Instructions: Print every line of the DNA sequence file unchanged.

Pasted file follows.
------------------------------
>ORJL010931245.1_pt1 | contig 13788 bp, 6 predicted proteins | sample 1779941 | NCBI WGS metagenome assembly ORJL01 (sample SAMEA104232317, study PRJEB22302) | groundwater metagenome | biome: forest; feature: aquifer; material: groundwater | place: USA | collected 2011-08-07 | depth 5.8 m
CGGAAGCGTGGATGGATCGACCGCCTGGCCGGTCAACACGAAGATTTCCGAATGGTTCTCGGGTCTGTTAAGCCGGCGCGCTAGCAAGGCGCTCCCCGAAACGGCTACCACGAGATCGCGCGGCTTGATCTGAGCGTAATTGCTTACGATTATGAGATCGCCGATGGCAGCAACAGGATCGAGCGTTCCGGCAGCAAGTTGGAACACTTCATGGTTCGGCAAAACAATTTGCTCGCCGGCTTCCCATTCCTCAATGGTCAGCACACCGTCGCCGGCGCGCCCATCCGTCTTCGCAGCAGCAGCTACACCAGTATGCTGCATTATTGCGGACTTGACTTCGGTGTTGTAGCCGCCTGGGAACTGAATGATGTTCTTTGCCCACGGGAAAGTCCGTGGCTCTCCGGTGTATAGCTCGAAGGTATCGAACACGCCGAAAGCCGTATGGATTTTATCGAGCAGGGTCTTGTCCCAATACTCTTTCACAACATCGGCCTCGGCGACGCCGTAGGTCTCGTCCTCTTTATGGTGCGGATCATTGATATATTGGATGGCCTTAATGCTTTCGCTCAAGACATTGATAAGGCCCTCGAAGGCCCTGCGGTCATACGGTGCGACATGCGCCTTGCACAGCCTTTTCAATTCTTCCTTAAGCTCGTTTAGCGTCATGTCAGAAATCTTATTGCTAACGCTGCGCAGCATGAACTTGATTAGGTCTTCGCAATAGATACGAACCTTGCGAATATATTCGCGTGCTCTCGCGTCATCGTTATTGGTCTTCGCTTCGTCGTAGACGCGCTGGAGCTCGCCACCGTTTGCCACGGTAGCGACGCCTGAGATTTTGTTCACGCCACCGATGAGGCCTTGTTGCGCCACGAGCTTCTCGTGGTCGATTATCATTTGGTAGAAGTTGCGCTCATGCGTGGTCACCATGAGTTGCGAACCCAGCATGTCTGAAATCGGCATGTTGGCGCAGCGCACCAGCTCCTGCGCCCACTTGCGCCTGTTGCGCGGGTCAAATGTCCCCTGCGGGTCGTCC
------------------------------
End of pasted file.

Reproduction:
>ORJL010931245.1_pt1 | contig 13788 bp, 6 predicted proteins | sample 1779941 | NCBI WGS metagenome assembly ORJL01 (sample SAMEA104232317, study PRJEB22302) | groundwater metagenome | biome: forest; feature: aquifer; material: groundwater | place: USA | collected 2011-08-07 | depth 5.8 m
CGGAAGCGTGGATGGATCGACCGCCTGGCCGGTCAACACGAAGATTTCCGAATGGTTCTCGGGTCTGTTAAGCCGGCGCGCTAGCAAGGCGCTCCCCGAAACGGCTACCACGAGATCGCGCGGCTTGATCTGAGCGTAATTGCTTACGATTATGAGATCGCCGATGGCAGCAACAGGATCGAGCGTTCCGGCAGCAAGTTGGAACACTTCATGGTTCGGCAAAACAATTTGCTCGCCGGCTTCCCATTCCTCAATGGTCAGCACACCGTCGCCGGCGCGCCCATCCGTCTTCGCAGCAGCAGCTACACCAGTATGCTGCATTATTGCGGACTTGACTTCGGTGTTGTAGCCGCCTGGGAACTGAATGATGTTCTTTGCCCACGGGAAAGTCCGTGGCTCTCCGGTGTATAGCTCGAAGGTATCGAACACGCCGAAAGCCGTATGGATTTTATCGAGCAGGGTCTTGTCCCAATACTCTTTCACAACATCGGCCTCGGCGACGCCGTAGGTCTCGTCCTCTTTATGGTGCGGATCATTGATATATTGGATGGCCTTAATGCTTTCGCTCAAGACATTGATAAGGCCCTCGAAGGCCCTGCGGTCATACGGTGCGACATGCGCCTTGCACAGCCTTTTCAATTCTTCCTTAAGCTCGTTTAGCGTCATGTCAGAAATCTTATTGCTAACGCTGCGCAGCATGAACTTGATTAGGTCTTCGCAATAGATACGAACCTTGCGAATATATTCGCGTGCTCTCGCGTCATCGTTATTGGTCTTCGCTTCGTCGTAGACGCGCTGGAGCTCGCCACCGTTTGCCACGGTAGCGACGCCTGAGATTTTGTTCACGCCACCGATGAGGCCTTGTTGCGCCACGAGCTTCTCGTGGTCGATTATCATTTGGTAGAAGTTGCGCTCATGCGTGGTCACCATGAGTTGCGAACCCAGCATGTCTGAAATCGGCATGTTGGCGCAGCGCACCAGCTCCTGCGCCCACTTGCGCCTGTTGCGCGGGTCAAATGTCCCCTGCGGGTCGTCC